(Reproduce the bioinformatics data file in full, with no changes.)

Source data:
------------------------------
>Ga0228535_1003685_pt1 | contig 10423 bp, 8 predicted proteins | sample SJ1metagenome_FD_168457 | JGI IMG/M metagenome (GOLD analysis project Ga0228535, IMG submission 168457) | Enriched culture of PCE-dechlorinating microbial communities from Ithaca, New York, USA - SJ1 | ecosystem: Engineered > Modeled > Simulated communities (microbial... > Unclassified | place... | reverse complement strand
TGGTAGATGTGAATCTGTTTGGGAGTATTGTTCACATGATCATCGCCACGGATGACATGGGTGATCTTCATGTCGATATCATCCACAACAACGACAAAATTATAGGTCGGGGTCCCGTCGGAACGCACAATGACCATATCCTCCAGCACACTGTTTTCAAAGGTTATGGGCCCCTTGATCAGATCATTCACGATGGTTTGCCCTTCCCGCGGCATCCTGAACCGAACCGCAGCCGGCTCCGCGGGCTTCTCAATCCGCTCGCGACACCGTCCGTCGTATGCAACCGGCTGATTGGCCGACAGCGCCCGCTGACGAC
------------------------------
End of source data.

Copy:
>Ga0228535_1003685_pt1 | contig 10423 bp, 8 predicted proteins | sample SJ1metagenome_FD_168457 | JGI IMG/M metagenome (GOLD analysis project Ga0228535, IMG submission 168457) | Enriched culture of PCE-dechlorinating microbial communities from Ithaca, New York, USA - SJ1 | ecosystem: Engineered > Modeled > Simulated communities (microbial... > Unclassified | place... | reverse complement strand
TGGTAGATGTGAATCTGTTTGGGAGTATTGTTCACATGATCATCGCCACGGATGACATGGGTGATCTTCATGTCGATATCATCCACAACAACGACAAAATTATAGGTCGGGGTCCCGTCGGAACGCACAATGACCATATCCTCCAGCACACTGTTTTCAAAGGTTATGGGCCCCTTGATCAGATCATTCACGATGGTTTGCCCTTCCCGCGGCATCCTGAACCGAACCGCAGCCGGCTCCGCGGGCTTCTCAATCCGCTCGCGACACCGTCCGTCGTATGCAACCGGCTGATTGGCCGACAGCGCCCGCTGACGAC